Advance registration ran through May 12 at 12 Noon, giving you the option of getting all four education sessions with All-In-One registration for $100, or choosing any number of individual sessions for $15 per session. For those CLG representatives using the code, they must enter it one registration at a time. Following May 12, registration was available at the door on May 13, with All-In-One registration $130 and individual education sessions $20. All-In-One registration also included admission to Breakfast and Brainstorming, Heritage Awards Luncheon, and one Historic Homes Tour ticket. Registration for individual sessions was per session time and not for any specific session topic. Membership in Utah Heritage Foundation was strongly encouraged with your conference registration. Your basic membership helps UHF provide our award-winning, quality programming like this conference and homes tour for reasonable prices, as well as giving free year-round tours and education programs for children. All registrants must check in at the Masonic Temple previous to attending their session.
All sessions will take place inside the Masonic Temple. A tentative list of session titles, times and room locations is posted below; descriptions and presenter information is forthcoming. Call (801) 533-0858 extension 107 for additional details on any session.
9 AM to 10:15 AM
Rehab It Right! Making the Most Out of Your Historic Windows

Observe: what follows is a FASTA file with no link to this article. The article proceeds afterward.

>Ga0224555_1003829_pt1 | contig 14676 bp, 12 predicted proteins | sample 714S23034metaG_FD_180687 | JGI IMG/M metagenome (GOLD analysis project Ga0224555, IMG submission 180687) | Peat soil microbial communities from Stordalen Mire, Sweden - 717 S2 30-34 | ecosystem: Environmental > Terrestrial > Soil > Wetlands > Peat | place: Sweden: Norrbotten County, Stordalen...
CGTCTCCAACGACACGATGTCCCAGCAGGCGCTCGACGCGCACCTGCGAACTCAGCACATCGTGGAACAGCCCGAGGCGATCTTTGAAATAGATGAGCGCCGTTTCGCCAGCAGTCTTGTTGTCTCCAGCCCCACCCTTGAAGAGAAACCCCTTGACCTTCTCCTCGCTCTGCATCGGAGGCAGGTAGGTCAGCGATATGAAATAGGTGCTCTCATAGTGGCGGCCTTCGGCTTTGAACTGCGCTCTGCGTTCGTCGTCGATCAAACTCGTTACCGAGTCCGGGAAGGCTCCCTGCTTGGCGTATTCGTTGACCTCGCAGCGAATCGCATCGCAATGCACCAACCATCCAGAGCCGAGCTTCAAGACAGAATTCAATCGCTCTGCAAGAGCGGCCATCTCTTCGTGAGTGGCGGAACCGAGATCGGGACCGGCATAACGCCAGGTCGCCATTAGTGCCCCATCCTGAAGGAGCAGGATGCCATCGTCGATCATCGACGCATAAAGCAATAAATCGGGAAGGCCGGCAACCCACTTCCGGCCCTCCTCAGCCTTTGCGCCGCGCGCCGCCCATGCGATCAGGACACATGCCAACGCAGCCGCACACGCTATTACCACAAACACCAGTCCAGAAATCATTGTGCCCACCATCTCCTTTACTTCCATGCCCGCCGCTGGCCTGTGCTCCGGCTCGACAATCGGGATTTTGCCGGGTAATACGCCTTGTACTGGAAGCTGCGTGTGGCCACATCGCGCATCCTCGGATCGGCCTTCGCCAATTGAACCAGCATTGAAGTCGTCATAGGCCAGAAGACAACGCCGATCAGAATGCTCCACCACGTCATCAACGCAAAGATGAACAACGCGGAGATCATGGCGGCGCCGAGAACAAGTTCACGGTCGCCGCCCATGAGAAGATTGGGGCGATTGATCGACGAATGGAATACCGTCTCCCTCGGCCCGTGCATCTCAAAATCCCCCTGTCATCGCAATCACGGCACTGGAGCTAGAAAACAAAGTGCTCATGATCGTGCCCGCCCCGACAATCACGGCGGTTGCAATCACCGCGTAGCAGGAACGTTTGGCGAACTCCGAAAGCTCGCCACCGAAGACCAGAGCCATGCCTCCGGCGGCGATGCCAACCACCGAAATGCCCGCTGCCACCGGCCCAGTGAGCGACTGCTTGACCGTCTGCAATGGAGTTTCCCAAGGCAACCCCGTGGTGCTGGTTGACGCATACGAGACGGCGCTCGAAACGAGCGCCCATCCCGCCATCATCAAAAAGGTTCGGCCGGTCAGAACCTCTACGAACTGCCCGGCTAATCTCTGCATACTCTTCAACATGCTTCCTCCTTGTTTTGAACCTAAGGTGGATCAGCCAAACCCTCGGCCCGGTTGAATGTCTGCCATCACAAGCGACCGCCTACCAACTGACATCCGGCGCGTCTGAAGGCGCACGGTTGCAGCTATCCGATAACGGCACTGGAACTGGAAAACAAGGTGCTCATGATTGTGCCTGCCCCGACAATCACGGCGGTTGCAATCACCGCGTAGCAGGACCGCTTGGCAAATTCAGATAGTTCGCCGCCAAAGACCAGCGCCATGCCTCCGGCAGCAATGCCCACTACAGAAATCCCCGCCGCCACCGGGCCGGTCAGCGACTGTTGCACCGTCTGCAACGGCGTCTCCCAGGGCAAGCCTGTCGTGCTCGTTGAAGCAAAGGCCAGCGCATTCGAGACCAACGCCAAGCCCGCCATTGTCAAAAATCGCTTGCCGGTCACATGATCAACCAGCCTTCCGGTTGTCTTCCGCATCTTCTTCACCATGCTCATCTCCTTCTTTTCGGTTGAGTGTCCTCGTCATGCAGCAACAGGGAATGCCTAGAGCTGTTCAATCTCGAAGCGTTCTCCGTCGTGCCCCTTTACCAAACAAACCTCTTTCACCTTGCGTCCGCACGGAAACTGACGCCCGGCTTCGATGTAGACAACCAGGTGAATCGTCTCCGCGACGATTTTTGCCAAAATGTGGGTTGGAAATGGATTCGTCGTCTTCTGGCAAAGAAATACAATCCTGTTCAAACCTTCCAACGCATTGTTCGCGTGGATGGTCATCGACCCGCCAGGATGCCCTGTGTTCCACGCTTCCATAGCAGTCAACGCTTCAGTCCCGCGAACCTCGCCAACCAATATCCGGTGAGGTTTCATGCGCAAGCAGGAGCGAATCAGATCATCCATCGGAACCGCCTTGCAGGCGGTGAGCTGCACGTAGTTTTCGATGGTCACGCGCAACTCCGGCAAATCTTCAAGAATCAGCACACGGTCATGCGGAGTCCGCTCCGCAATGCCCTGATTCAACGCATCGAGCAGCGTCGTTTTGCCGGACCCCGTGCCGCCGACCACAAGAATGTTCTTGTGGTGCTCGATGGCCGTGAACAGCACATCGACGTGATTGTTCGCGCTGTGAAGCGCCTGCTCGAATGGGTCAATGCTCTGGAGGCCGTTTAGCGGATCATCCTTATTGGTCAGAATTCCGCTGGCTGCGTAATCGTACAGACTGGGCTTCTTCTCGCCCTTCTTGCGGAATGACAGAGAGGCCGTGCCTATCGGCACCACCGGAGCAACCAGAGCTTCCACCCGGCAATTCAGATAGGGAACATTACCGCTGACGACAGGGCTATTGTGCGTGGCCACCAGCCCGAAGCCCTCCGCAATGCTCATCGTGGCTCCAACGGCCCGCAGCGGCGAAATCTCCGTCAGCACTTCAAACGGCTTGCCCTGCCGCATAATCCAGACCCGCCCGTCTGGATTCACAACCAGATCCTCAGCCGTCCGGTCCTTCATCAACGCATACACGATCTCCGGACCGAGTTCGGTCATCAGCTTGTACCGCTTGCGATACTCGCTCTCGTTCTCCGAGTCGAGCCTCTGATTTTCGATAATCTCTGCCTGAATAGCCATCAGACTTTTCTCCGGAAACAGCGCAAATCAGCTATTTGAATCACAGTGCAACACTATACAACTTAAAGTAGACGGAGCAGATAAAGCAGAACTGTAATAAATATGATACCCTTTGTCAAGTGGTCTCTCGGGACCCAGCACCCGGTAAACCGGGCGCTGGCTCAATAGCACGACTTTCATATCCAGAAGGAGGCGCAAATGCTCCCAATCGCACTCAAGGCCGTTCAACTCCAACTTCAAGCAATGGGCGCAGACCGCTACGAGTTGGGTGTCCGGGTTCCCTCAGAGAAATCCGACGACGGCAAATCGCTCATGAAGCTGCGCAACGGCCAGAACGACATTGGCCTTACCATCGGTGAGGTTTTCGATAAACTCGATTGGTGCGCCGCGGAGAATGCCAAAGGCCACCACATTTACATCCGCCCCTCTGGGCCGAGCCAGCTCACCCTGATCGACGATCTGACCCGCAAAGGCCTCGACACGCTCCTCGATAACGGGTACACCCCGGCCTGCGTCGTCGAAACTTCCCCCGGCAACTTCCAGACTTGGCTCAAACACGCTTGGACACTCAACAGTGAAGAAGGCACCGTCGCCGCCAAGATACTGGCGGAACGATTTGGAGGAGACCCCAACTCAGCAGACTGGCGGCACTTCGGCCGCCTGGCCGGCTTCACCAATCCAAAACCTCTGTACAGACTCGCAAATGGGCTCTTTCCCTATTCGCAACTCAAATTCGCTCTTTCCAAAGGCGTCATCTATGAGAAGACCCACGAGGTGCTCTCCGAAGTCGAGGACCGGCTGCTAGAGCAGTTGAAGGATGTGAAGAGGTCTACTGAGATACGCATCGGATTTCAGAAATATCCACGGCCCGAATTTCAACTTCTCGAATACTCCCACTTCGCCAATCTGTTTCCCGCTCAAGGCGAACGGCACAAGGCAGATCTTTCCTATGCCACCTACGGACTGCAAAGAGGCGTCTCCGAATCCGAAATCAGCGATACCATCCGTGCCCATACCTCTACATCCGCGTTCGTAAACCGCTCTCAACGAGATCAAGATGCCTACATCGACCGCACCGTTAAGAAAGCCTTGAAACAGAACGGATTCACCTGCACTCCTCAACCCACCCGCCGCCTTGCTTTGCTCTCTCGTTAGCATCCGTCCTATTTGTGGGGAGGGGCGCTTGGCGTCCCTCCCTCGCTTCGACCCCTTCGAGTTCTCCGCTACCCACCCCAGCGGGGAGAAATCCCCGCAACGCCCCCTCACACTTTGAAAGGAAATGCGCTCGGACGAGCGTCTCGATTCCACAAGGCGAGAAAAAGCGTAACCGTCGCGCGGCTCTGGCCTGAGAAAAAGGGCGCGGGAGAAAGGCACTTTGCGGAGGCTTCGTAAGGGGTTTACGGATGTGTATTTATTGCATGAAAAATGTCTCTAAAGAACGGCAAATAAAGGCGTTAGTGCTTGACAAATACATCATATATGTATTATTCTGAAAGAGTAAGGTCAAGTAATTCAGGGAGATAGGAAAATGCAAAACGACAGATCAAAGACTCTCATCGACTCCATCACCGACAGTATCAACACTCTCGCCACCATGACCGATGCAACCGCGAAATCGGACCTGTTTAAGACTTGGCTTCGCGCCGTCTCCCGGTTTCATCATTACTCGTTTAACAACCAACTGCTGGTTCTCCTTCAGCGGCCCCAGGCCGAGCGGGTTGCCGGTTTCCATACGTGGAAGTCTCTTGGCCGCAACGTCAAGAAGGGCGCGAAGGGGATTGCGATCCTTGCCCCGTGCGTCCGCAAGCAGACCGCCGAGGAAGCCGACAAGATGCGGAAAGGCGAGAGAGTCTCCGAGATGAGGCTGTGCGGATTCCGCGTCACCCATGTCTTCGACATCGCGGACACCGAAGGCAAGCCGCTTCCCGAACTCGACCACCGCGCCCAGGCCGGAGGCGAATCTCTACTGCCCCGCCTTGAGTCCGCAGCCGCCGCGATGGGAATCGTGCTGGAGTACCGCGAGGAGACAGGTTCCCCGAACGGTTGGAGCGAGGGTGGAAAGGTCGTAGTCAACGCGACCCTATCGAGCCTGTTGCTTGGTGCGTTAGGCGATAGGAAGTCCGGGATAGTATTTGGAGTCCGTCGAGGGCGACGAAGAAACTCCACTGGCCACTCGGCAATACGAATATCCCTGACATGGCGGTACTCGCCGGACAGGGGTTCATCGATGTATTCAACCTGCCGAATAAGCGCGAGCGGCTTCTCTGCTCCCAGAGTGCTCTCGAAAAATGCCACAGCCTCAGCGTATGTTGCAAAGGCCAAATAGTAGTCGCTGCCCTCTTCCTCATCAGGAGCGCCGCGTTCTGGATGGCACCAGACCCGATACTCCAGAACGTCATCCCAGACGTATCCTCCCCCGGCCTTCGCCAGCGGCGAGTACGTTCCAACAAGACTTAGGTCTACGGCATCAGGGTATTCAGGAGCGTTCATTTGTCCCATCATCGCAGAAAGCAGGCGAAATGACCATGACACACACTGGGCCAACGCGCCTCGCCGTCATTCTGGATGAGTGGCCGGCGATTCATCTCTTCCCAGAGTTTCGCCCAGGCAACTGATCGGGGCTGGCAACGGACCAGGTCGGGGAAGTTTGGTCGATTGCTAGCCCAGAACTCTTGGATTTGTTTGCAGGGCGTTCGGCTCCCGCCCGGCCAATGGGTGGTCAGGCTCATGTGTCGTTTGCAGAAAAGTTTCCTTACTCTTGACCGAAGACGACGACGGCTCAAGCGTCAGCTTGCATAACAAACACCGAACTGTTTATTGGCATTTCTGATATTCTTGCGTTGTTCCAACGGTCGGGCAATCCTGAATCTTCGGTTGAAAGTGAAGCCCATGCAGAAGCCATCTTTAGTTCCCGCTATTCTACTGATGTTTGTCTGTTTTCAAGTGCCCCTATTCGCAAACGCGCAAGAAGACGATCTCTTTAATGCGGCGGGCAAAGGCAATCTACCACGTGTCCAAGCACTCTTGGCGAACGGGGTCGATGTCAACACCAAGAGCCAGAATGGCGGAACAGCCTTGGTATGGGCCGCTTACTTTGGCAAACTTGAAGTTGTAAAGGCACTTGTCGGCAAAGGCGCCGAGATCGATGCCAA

Historic wood windows can present a challenge for even the savviest historic homeowner. Come learn some of the myths about keeping and restoring these historic windows and learn what action you can take right now to make them more functional and more energy efficient.
Power of Place: Learn, Pray, Save
Historically, among the first community-oriented buildings to be constructed are churches and schools. Recently you can count them among the most endangered building types in Utah communities as well. While many agree on their architectural merits, what is the key to their programmatic success that makes these building types financially feasible for an economic use? Case studies for the Draper Park School, Granite High School, and Provo Tabernacle will be shared, examined, and discussed.Presenters: Sharen Hauri, ASLA, AICP, Urban Design Manager, South Salt Lake City Download Sharen's presentation. (3.75 Mb)
Craig Paulsen, Owner, Paulsen Construction Download Craig's presentation. (959.29 Kb)
Rob Perry, Chair, Draper Historic Preservation Commission Download Rob and Katie's presentation. (2.90 Mb)
Katie Shell, Preservationist; Owner, The Corner Station, Fairview
Certified Local Goverments 101
This session will highlight the programs and resources available to CLGs, including National Register, Survey, Section 106, where to get technical assistance, tax credits, and grant management. Bring your question, we have answers.Presenters: Cory Jensen, Architectural Historian, National Register, Utah State Historic Preservation Office
Christopher Hansen, Preservation Planner, Utah State Historic Preservation Office
Barbara Murphy, Deputy State Historic Preservation Officer, Utah State Historic Preservation Office
Nelson Knight, Tax Credit Program Coordinator, Utah State Historic Preservation Office
Debbie Dahl, Grants Manager, Utah State Historic Preservation Office
10:30 AM to 11:45 AM
Rehab It Right! Saving Energy: The Sum of the Parts